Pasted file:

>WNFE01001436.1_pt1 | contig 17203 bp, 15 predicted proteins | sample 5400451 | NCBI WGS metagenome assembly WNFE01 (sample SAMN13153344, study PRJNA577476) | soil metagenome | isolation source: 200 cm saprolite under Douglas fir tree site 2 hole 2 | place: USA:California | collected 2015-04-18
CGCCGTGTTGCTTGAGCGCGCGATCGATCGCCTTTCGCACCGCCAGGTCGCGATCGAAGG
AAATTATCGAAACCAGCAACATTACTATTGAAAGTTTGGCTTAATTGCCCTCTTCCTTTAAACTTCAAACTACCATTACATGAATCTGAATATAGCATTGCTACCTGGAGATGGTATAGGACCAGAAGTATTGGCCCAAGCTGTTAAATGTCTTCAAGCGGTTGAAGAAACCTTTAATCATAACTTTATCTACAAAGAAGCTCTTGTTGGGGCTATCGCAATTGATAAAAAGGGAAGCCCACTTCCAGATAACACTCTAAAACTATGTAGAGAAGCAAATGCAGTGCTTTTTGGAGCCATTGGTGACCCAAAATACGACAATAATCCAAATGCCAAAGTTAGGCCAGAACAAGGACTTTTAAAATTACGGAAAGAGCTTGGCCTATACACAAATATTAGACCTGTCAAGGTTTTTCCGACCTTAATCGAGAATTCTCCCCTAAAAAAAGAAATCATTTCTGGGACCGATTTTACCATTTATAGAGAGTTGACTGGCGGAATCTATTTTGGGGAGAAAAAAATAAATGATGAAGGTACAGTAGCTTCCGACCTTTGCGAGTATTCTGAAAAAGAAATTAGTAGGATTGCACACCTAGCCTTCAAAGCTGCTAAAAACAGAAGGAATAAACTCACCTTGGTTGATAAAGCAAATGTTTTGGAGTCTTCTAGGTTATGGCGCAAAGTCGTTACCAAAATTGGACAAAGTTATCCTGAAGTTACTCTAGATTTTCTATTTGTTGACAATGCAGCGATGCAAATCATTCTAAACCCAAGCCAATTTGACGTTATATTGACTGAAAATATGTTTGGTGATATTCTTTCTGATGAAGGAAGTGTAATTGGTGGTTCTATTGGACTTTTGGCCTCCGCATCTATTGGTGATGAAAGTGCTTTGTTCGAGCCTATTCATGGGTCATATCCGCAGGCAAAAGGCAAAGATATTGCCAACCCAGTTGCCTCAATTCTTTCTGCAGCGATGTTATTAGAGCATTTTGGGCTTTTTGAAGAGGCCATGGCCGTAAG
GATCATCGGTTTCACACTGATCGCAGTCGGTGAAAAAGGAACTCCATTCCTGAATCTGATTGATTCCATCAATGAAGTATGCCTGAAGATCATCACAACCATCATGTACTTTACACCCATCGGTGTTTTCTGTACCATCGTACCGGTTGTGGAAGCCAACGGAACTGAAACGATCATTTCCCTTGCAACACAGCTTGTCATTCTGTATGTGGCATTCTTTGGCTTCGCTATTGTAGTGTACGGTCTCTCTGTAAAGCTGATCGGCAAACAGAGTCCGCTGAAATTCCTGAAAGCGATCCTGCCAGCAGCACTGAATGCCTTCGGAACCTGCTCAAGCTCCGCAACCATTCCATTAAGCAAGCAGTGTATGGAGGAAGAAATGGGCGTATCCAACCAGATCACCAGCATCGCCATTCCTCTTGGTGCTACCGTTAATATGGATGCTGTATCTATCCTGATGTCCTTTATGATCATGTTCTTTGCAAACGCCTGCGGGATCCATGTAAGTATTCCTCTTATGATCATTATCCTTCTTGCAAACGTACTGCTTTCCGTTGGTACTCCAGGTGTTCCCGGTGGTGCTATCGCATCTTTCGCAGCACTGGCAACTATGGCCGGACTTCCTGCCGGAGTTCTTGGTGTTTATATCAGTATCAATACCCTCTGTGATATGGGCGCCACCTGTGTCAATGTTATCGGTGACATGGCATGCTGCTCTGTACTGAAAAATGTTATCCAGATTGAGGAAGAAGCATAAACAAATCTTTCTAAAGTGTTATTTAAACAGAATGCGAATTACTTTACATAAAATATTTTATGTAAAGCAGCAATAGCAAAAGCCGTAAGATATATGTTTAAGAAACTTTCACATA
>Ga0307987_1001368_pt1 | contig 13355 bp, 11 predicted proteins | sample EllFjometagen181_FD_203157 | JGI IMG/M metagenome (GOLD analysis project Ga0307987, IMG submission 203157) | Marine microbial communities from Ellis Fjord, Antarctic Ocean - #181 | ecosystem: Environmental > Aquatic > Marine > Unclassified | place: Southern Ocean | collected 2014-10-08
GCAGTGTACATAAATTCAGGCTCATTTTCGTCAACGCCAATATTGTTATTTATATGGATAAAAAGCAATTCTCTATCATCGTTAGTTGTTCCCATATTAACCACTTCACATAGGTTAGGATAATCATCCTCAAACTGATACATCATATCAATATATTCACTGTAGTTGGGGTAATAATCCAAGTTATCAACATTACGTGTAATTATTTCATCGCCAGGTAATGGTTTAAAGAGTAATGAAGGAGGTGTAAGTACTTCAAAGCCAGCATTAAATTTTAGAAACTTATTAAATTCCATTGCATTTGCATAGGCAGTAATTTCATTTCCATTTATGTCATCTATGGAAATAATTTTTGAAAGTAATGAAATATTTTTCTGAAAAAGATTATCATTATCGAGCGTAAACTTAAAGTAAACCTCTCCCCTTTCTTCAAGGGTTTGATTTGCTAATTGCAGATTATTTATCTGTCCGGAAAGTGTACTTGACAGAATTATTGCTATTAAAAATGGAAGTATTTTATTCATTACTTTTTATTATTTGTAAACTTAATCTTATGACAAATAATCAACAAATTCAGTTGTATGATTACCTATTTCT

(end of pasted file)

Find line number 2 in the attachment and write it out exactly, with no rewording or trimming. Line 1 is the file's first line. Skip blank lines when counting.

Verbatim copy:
CGCCGTGTTGCTTGAGCGCGCGATCGATCGCCTTTCGCACCGCCAGGTCGCGATCGAAGG